Salvias are characterized by a purple stem and flowers. They are herbaceous plants with low-lying green leaves.

Purple Salvias are sturdy. These plants can withstand harsh hot climates. They typically grow in USDA 9 zones, though some species can grow in zone 11 conditions. These plants require dry soils to thrive.

These plants don’t require active care save for occasional pruning. Be sure to clip any brown stems before springtime. 

Purple Salvias are beautiful, especially if you grow them in clusters. Dry heading the plants makes them grow healthy.

6. Basil

Basil
Source: houseplantcentral.com
  • Origin: tropics of Africa, America, and Asia
  • Size: 18 to 24 inches
  • Zone: USDA 9 to 11
  • Scientific Name: Ocimum basilicum

Basil bears the closest resemblance to lavender when compared to all other plants. The basil subspecies in the picture with deep purple leaves originate from Africa and Asia. It gets used as a condiment in the catering industry.

The plant is quite resilient. It thrives in many conditions, and you do not have to take a hands-on approach when cultivating it. 

It requires sufficient sunlight to grow and thrive. It does well in conditions above USDA zone 9 and is fairly heat-resistant.

You can prune basil to optimize the growth height. Cutting off the flower heads makes basil grow taller. If you wish to cook with basil, clip the leaves once every six weeks.

7. Mealey Cup Sage

Mealey Cup Sage
Source: gardenia.net
  • Origin: Western United States and Utah
  • Size: 1 to 3 feet tall.
  • Zone: USDA 8 to 10
  • Scientific Name: Salvia Farinacea

Mealey Cup Sage is a herbaceous plant that thrives in the western states of the USA. It is a shrub-like plant that typically grows in clusters.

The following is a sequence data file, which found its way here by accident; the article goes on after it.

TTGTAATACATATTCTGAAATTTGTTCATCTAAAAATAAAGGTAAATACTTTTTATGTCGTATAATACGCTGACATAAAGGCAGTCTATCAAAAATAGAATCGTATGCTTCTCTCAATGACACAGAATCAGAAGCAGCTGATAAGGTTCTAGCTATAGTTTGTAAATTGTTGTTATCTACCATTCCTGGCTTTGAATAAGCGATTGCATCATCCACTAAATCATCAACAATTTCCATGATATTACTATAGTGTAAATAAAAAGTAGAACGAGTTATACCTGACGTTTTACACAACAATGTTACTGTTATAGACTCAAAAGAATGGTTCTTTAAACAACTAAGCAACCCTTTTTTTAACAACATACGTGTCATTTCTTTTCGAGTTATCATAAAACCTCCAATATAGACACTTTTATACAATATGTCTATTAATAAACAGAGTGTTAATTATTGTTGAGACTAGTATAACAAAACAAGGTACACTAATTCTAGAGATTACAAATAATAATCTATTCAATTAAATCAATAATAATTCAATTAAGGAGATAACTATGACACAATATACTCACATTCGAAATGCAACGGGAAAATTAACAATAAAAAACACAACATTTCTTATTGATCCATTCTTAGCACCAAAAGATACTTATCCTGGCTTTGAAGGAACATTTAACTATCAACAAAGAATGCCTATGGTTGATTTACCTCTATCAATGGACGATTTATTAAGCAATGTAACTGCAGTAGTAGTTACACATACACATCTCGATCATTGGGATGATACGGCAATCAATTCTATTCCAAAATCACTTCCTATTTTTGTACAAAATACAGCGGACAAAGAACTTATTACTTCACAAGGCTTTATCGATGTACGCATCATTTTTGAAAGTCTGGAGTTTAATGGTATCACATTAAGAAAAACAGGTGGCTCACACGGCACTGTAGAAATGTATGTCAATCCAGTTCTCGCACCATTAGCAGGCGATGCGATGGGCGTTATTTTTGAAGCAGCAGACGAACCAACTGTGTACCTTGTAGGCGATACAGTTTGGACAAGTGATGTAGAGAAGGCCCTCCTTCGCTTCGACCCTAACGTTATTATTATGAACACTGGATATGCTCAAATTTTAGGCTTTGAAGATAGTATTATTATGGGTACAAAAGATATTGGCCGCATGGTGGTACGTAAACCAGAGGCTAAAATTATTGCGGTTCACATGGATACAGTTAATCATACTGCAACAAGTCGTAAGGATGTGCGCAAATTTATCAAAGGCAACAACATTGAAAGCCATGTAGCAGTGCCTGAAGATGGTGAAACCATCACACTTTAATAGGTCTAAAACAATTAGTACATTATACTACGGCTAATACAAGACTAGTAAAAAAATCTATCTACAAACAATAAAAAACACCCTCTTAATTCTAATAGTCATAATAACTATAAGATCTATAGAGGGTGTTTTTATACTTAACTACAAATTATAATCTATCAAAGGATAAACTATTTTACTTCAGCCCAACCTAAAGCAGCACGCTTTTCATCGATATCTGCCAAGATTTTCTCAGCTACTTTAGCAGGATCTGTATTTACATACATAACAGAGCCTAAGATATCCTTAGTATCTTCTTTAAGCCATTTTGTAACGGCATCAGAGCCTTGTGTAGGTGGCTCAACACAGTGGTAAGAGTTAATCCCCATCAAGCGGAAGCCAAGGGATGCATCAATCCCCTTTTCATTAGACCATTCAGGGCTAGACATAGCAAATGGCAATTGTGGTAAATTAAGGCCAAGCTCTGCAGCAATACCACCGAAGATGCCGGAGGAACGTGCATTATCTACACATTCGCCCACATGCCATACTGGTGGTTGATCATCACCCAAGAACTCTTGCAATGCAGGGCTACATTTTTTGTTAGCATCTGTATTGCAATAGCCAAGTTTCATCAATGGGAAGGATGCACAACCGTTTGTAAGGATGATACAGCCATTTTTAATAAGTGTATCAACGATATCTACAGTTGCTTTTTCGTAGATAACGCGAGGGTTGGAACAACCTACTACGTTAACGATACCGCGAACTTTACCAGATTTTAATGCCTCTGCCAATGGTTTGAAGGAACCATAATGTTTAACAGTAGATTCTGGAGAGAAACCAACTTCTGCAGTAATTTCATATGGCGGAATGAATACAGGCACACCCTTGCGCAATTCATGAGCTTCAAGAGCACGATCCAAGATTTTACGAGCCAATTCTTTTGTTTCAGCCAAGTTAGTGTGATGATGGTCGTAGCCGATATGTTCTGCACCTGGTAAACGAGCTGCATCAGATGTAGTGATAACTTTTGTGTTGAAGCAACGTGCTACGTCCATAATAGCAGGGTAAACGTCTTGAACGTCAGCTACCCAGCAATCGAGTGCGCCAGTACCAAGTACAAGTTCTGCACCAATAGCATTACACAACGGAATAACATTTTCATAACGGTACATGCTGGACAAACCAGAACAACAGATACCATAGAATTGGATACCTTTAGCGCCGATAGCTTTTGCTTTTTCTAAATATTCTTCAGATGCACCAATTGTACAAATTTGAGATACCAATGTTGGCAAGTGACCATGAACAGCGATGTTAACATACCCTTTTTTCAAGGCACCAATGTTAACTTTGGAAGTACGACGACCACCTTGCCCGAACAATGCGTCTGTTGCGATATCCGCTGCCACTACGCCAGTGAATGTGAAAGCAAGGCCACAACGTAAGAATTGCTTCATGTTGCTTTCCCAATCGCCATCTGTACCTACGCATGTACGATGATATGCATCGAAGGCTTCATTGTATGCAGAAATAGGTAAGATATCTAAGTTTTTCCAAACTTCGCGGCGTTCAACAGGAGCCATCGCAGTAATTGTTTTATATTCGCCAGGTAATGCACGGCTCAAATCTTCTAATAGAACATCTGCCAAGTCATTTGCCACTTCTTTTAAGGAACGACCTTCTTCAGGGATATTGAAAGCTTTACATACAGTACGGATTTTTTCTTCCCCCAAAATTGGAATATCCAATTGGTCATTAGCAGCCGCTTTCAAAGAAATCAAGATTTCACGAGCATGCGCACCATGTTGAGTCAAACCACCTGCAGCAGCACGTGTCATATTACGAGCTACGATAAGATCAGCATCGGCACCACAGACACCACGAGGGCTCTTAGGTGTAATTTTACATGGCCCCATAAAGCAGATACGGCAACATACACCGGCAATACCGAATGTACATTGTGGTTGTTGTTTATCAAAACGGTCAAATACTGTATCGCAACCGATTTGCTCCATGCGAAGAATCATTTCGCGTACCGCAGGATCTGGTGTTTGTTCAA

The plant has a thin purple stem with purple flowers. It has green leaves located towards the base of the plant. 

Like other sage species, Mealey Cups are conditioned to withstand harsh climates. These plants typically thrive in USDA 10 zones. 

They require soils that drain fast, as water-logged soils could bring osmotic disequilibrium. Meally cup sages require lots of sunshine.

The plants have virtually no pests or known diseases. They work well as a perimeter around your garden, offering protection from pests and vermin.

8. Mexican Bush Sage

Mexican Bush Sage
Source: gardenia.net
  • Origin: Central and Eastern Mexico
  • Size: 4 feet tall
  • Zone: USDA 8b to 11
  • Scientific Name: Salvia Leucantha

Mexican Bush Sage is widespread in Central and Eastern Mexico, where they are native. Salvias get distinguished by their purple stems and flowers. They are herbaceous plants with green leaves that grow low to the ground.

Mexican Bush Sage is a hardy plant. These plants can survive extreme heat. They typically grow in USDA Zones 9 and 10, though some species can thrive in Zone 11. To flourish, these plants need dry soil.

Except for occasional pruning, these plants do not require active care. Before spring, make sure to cut any brown stems. 

Purple Salvias are particularly beautiful when grown in clusters. Dry heading the plants promotes healthy growth. The plant attracts bees and hummingbirds, which can help pollinate the plants.

9. Wisteria

Wisteria
Source: almanac.com
  • Origin: Guangxi, Guizhou, Hebei, Henan, Hubei
  • Size: 10 to 25 feet
  • Zone: USDA 5 to 9
  • Scientific Name: Wisteria Sinensis

Wisteria is a beautiful plant that originates from China. It is a climber with green leaves and purple flowers. 

The plant typically attaches itself to taller trees and structures and spreads to get as much sunlight as possible.

It has a woody stem which gives it a bit of heat resistance. The tree can thrive in areas between USDA 5 and USDA 9. 

These conditions are typically dry. Wisteria has no special soil requirements as it grows in acidic or alkaline soils.

You should know that the plant is toxic to pets and farm animals and should not be ingested. It is relatively resistant to pests and diseases. To optimize the growth height, you should prune it regularly.

10. Catnip

Catnip
Source: gardenersworld.com
  • Origin: southern and eastern Europe, the Middle East, Central Asia,
  • Size: 20 to 40 inches
  • Zone: USDA 3 to 9
  • Scientific Name: Nepeta cataria

These are herbaceous plants with green leaves and bright purple patterns toward the leaf margins. It typically grows in bushes and shrub-like structures.